Sunday, September 6, 2015

{History of Mapleton} Charles Leonard Whiting (1886-1961)

This is from The History of Mapleton, by Ralph K. Harmer and Wendell B. Johnson, on page 178-179.

Charles Whiting was the eighth of sixteen children born to Albert M. and Susannah Perry Whiting. He was born on January 21, 1886 at Mapleton. He was educated in the Little Red Schoolhouse and the North and Central schools through various stages of his childhood. When he was eight years old, he became a herd boy. He herded the cows for 2 ½ cents per cow. Charles and the other boys that herded with him would earn about 15 cents per day. They drove the cows to Ether Mountain, East of Mapleton, watched them during the day, and brought them back to town at dusk. During the day while the cows grazed, Charles and the other boys would play around the hills. Charles gained a love for the hills from these early experiences.

Charles farmed during the summers when he grew older. In his spare time he would go into the hills for timber. Spanish Fork, Hobble Creek, and Maple Canyons were very familiar to him, and her preferred being there than anywhere else.

When Charles was twelve years old he went to Little Diamond to work at a sawmill with his father. When Charles was fifteen, he went to Clear Creek with his Uncle Lon Fullmer where he worked in the timber for two summers, receiving $1.50 per day. At age sixteen he worked on the railroad at Cryden, up Weber Canyon. He was sent to Aspen, Wyoming to help repair a tunnel and there he became very ill, along with several other men, because of some bad water they drank. Charles had to return home.

In 1910 Charles went to work in a blacksmith shop in Winter Quarters, Carbon County, Utah. He married Olive Carleton on January 25, 1911 in the Salt Lake Temple. Charles and Olive lived in Winter Quarters for the rest of the winter and then moved back to Mapleton. Olive had been a resident of Mapleton since 1903. She was born May 1, 1891 at Bear Lake, Manistee, Michigan. She was the daughter of Franklin and Ellen Delilah Bourn Carleton. She was teaching school in Mapleton when she met Charles. When Charles and Olive moved back to Mapleton, they stayed with Charles’s mother for a short time and, later in the summer, they left for Clear Creek where Charles worked in the timber, getting out props for mines.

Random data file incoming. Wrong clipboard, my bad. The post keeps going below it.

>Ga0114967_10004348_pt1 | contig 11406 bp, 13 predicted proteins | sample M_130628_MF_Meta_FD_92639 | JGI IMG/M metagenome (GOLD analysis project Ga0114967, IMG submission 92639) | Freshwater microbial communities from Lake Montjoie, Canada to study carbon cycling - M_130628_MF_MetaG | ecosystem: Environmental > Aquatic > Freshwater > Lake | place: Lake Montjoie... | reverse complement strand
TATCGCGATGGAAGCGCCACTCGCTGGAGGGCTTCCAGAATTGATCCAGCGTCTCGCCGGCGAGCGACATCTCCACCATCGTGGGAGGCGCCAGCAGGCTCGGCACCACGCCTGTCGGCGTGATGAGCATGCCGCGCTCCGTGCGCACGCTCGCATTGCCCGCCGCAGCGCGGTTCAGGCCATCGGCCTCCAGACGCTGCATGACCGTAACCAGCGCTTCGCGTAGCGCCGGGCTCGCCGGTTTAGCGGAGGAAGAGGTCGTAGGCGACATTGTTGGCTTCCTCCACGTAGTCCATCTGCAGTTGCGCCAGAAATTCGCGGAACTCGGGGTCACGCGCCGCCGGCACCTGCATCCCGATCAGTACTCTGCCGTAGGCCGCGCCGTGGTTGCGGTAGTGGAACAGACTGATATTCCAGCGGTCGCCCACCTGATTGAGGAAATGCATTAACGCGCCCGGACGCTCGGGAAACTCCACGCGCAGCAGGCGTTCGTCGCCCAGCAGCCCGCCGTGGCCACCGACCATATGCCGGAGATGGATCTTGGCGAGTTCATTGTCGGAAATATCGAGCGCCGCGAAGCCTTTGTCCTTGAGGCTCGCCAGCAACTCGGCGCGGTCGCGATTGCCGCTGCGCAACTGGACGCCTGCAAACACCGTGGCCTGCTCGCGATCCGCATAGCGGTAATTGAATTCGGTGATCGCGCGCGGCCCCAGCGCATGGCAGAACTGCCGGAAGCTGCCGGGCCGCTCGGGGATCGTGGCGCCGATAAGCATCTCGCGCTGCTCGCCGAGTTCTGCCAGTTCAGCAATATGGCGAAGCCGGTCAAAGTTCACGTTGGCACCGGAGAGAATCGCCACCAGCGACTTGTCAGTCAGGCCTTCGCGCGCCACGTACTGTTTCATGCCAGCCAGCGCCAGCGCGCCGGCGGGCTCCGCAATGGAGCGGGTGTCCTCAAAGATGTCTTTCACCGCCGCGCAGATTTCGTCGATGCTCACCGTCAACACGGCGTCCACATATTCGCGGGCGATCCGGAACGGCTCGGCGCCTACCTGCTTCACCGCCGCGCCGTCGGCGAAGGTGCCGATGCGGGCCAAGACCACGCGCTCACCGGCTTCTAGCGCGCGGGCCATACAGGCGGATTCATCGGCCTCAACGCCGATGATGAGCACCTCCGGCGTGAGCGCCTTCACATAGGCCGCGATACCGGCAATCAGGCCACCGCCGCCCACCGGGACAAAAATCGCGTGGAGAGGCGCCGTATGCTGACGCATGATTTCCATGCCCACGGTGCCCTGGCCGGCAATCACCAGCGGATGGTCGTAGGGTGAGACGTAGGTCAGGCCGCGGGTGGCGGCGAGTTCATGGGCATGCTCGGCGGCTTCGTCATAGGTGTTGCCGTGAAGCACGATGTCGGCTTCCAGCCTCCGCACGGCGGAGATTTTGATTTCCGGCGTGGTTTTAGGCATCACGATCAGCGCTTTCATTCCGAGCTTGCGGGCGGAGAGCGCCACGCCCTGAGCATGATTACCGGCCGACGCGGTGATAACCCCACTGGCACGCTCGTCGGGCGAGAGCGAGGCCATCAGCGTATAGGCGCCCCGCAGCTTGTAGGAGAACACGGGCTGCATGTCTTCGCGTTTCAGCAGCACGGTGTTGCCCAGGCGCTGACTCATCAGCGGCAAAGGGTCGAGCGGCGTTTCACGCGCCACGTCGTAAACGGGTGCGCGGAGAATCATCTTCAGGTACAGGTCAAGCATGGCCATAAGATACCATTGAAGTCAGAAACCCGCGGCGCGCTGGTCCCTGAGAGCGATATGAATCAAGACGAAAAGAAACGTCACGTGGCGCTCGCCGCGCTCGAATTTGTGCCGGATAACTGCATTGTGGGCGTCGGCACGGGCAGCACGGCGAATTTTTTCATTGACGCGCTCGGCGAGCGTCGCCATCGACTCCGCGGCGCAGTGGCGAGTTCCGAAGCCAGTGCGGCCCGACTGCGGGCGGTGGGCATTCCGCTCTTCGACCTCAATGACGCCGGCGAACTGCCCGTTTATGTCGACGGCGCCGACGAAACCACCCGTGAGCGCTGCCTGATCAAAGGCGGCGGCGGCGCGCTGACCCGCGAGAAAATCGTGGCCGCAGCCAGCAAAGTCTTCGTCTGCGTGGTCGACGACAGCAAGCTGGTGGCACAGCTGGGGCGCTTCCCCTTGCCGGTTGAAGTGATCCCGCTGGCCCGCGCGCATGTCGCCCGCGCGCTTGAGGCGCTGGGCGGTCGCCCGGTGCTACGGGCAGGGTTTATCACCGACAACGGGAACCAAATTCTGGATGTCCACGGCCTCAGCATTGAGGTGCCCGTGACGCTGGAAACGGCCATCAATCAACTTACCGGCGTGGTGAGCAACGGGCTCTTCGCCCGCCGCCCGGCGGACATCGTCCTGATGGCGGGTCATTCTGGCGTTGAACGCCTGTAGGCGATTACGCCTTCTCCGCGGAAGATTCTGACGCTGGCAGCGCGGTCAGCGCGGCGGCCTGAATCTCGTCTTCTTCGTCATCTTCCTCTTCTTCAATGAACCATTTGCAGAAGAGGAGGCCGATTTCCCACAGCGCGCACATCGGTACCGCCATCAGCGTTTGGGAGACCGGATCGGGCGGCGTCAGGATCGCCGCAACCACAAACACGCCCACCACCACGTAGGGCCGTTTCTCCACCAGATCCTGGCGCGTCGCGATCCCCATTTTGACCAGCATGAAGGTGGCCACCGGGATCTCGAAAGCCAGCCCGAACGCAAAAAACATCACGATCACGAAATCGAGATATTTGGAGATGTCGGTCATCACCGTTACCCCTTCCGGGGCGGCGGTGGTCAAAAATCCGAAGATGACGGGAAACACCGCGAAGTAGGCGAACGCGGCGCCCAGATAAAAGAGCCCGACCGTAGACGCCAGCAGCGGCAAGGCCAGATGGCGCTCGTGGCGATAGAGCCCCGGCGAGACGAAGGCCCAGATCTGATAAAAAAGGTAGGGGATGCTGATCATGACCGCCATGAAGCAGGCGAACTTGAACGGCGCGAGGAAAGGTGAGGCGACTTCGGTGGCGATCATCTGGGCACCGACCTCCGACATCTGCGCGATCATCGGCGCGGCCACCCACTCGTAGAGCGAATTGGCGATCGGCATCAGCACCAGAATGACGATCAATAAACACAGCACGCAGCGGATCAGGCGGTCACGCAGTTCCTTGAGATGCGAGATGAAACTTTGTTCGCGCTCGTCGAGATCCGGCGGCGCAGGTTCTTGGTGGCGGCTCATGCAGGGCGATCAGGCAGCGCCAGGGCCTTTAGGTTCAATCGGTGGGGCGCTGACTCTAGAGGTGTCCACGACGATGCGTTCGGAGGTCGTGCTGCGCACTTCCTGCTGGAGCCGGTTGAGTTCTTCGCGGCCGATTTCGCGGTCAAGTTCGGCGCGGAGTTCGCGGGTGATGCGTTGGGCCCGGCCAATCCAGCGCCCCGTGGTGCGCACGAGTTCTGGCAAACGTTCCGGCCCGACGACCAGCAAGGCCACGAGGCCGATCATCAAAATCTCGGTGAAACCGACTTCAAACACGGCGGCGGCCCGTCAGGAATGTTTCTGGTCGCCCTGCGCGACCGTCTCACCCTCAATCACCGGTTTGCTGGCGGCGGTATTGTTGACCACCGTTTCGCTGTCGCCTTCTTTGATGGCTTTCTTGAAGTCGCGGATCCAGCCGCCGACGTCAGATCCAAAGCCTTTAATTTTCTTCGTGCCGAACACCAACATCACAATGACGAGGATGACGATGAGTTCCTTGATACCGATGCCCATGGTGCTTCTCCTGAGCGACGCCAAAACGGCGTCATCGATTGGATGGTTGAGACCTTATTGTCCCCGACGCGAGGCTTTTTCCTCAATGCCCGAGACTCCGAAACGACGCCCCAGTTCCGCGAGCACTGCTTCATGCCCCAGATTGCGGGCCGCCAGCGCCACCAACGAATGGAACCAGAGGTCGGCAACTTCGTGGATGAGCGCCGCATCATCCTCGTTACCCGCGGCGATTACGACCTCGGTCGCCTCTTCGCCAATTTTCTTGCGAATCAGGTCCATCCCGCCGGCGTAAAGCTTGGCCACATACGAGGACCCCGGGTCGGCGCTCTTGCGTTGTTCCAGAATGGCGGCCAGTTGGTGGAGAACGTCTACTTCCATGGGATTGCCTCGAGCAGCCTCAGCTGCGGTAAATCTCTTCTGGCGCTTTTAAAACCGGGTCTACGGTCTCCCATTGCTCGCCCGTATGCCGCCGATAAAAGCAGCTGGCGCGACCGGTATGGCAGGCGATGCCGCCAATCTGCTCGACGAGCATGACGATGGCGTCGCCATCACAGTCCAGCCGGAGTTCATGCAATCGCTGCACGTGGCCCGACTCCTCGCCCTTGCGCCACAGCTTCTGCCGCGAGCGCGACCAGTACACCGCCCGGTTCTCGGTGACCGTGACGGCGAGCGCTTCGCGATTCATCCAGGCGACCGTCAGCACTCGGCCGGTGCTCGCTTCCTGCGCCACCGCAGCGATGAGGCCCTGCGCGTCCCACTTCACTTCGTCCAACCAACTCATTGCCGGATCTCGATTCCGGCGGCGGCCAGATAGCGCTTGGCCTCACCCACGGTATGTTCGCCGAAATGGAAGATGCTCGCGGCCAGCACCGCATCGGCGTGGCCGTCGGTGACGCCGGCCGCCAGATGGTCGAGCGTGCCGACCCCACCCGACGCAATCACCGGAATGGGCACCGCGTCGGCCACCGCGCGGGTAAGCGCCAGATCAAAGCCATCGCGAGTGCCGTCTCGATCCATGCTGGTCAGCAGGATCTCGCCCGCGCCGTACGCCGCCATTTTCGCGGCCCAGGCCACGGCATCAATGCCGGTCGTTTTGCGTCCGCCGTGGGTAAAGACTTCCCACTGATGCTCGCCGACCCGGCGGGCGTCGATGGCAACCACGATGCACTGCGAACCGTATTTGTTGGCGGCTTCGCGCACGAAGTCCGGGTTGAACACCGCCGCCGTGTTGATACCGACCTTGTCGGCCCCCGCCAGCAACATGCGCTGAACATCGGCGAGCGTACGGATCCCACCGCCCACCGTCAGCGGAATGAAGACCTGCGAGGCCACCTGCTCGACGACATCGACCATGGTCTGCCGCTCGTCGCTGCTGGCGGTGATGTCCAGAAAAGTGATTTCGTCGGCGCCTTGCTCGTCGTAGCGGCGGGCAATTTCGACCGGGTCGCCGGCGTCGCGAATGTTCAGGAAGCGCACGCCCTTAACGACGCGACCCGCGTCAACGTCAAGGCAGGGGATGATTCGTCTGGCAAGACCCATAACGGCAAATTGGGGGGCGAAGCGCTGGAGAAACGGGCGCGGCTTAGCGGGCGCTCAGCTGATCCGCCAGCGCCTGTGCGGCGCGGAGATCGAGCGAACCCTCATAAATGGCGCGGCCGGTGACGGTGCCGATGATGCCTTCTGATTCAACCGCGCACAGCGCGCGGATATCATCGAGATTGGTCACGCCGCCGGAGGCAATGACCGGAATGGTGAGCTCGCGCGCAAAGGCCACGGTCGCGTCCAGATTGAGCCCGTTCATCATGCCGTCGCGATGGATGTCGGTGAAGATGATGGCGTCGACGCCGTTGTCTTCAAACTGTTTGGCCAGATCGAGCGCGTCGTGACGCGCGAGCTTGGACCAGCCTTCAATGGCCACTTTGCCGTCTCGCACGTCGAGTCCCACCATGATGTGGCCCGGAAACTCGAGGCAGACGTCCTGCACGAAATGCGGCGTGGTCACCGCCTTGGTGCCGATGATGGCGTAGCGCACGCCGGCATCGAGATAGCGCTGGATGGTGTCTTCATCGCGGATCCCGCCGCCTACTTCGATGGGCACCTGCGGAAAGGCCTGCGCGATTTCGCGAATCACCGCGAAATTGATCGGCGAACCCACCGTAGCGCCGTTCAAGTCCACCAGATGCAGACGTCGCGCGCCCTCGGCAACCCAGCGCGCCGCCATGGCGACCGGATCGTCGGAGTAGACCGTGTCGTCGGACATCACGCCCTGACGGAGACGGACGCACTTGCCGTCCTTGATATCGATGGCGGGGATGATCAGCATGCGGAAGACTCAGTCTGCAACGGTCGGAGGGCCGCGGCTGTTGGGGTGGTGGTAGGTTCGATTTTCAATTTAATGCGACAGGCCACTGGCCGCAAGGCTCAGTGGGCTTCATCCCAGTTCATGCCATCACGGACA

After the summer, Charles and Olive again returned to Mapleton. It wasn’t long before Charles purchased a piece of land on 300 West and had a home and blacksmith shop built. On November 27, 1911 their first child, Leonard, was born. They raised ten children in the home on 300 West, and Olive still resides there.

In the Spring of 1938 Charles was stricken with pneumonia, which led to an operation in the Payson Hospital. He suffered reoccurances and a year later was hospitalized in the Salt Lake L. D. S. Hospital. He spent a year there under the care of specialists. After several operations, he recovered his health and went to work at Geneva, then the Carbon County mines for two years. He was finally able to return to his timber work; the work he really enjoyed. He worked in the Utah timber for several years, and then he and Olive moved to Island Park, Idaho. He stayed in Idaho for five years working for South and Jones of Evanston, Wyoming. He was sent to Evanston to cut in the Uintahs in the summer of 1955. On August 16, 1955 he was struck by a falling tree and his leg was badly broken. He stayed in the hospital for three and one-half months and then traveled to Pittsburg, California, where he convalesced at the home of his daughter, Buelah, and her husband, Irel Barrus. After three months Charles and Olive returned to Mapleton. His timber career ended, Charles helped his son-in-law, Arland Cloward, in the woods by “bucking up” downed trees and trimming them. He also pruned local orchards, bossed ditch gangs, and did other work that he could. He passed away on May 15, 1961. Olive was called in 1961 to fulfill a stake mission for the Kolob Stake. She served in this capacity until 1964. She has been a Sunday School teacher for many years and many of her students have proclaimed her the best. She has done geneology for many years, sending many names to the temples. All ten of her and Charles’ children are married and busy raising families of their own. Charles and Olive have a large posterity.

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